The upcoming November 2010 elections are being closely watched because of Tea Party candidates. Many are holding their breath to declare whether the so-called “Tea Party” candidates and platforms is successful will have to wait for results. The presumption is that the Tea Party movement will either prove to have been flummoxing by crackpots or a legitimate force in American politics. There is one thing that is for sure. The Tea Party is nothing new.
Tea Party part of a natural cycle
Elections in America are not the dramatic swings that many assume. Given that there are only functionally two parties, there are few, if any, new territories for either to explore at this point. Currently, Tea Party candidates and followers are getting a lot of press coverage. The luminaries, such as Sarah Palin, Rand Paul, Sharron Angle and Christine O’Donnell are getting more news coverage than Super Bowls. In reality, the Tea Party movement is nothing new. Every seeming “change” in political culture has a negative reaction soon after.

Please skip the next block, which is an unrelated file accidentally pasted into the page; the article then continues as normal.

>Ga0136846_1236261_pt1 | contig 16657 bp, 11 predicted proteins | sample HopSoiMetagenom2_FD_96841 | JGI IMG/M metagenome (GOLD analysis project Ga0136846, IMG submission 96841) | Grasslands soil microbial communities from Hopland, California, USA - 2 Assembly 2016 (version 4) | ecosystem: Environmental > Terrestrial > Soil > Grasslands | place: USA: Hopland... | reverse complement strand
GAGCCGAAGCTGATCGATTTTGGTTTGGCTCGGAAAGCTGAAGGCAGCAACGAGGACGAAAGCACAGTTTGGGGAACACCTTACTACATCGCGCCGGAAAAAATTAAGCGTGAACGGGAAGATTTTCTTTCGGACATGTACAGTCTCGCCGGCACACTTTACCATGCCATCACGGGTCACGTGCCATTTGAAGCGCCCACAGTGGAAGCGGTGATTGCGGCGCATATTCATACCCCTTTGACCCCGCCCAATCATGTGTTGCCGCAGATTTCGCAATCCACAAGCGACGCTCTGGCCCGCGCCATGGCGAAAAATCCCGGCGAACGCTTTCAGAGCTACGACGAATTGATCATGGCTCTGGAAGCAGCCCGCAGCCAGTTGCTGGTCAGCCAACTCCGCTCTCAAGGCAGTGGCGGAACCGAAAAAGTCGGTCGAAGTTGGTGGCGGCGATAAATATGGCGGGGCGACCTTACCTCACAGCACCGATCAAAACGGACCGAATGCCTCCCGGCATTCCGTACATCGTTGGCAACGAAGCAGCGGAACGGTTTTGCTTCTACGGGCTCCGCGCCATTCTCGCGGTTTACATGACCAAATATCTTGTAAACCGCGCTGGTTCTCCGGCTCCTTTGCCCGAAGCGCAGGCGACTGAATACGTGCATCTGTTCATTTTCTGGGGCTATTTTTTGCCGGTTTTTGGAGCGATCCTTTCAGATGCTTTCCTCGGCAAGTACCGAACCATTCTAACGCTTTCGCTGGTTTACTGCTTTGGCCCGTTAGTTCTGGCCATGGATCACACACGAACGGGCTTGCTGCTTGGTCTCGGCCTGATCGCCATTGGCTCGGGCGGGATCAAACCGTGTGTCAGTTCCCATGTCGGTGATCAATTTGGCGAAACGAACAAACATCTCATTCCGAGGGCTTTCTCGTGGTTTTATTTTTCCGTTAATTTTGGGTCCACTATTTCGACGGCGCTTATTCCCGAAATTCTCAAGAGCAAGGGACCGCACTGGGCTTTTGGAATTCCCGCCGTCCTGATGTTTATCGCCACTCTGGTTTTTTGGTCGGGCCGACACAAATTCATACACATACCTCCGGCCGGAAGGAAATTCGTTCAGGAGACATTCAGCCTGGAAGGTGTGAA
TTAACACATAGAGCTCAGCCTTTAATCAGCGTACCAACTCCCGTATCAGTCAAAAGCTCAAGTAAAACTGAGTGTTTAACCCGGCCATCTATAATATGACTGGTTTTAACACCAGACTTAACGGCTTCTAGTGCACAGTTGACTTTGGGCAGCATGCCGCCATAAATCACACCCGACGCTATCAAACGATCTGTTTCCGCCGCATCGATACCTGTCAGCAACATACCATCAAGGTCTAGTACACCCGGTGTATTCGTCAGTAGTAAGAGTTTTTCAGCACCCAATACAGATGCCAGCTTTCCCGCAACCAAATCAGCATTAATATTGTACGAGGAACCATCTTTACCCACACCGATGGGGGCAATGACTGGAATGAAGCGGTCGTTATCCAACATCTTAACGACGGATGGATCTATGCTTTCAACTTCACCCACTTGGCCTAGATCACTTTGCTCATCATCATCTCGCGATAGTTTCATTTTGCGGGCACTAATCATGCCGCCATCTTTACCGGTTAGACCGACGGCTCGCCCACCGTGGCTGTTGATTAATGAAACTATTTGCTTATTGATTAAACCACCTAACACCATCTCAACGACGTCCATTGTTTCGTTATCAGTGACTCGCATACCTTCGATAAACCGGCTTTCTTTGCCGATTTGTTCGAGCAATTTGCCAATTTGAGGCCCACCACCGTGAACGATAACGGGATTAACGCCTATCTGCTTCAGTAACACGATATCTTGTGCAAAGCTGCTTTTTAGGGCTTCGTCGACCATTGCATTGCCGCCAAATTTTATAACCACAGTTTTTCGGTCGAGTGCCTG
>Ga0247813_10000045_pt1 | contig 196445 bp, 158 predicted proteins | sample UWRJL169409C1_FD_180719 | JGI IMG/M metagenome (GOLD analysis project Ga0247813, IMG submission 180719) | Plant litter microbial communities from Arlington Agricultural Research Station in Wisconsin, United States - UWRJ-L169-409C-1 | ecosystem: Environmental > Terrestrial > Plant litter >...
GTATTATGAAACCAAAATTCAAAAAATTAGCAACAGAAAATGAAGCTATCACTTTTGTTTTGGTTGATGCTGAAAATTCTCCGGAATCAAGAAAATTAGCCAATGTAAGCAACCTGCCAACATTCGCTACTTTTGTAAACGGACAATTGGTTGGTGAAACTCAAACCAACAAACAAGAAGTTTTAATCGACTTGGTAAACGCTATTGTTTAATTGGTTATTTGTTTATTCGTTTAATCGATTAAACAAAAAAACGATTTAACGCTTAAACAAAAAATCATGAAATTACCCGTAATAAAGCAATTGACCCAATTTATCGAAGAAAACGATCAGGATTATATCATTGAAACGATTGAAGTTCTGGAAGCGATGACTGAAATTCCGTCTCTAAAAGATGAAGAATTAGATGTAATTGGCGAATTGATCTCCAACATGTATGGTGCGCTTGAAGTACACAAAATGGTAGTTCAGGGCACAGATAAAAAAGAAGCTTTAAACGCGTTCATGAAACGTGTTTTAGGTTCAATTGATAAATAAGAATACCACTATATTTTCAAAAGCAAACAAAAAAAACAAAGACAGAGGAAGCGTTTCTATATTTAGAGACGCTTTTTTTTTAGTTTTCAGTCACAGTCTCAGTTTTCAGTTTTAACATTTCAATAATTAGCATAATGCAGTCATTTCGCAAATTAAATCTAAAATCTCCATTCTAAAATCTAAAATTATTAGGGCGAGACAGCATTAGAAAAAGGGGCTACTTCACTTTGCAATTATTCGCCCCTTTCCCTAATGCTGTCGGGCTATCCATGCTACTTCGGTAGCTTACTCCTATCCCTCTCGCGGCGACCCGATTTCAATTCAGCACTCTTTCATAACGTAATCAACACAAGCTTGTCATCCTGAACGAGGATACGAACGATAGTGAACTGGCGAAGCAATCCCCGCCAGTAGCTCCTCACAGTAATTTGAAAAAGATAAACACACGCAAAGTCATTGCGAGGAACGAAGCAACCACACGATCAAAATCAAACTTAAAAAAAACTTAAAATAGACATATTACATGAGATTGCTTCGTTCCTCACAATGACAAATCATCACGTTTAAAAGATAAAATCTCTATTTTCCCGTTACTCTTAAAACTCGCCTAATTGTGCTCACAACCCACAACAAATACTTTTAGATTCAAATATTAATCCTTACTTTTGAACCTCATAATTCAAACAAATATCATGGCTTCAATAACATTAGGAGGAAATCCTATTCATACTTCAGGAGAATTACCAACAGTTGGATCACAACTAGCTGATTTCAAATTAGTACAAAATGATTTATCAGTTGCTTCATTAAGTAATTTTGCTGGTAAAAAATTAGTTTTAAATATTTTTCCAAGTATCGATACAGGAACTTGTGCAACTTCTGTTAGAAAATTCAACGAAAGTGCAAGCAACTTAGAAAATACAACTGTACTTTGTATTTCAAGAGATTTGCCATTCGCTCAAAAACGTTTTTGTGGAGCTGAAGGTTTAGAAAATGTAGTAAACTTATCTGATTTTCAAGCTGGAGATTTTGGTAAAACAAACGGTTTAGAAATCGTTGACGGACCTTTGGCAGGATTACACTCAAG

Every election changes the guard
Virtually all presidents sees a majority of the other party elected at some point in their tenure and a swing to the other side among voters. In the 1960s, Republicans had a similar fervor to the current Tea Party, reacting to civil rights legislation and protests, Social Security, as well as Medicare and Medicaid. Every objection leveled at Democrats now was said then, so nothing Sarah Palin has to say hasn’t been heard before. Granted, Barry Goldwater was probably a little more eloquent and certainly more interesting. Reagan had a Democratic majority Congress to deal with. President Clinton had a Republican majority almost his entire tenure. President George W. Bush saw a Democrat majority elected in his second term.
There should be no surprises
Political trends wax and wane. The Tea Party has nothing new to offer and has nothing to say that wasn’t said long ago. The proof is going to be in the pudding. The last far-right presidential candidate was Barry Goldwater, the Arizona senator with a mile-wide Libertarian streak, and he was soundly beaten by Lyndon Johnson in 1964. It almost makes one wonder if it isn’t a rigged game.
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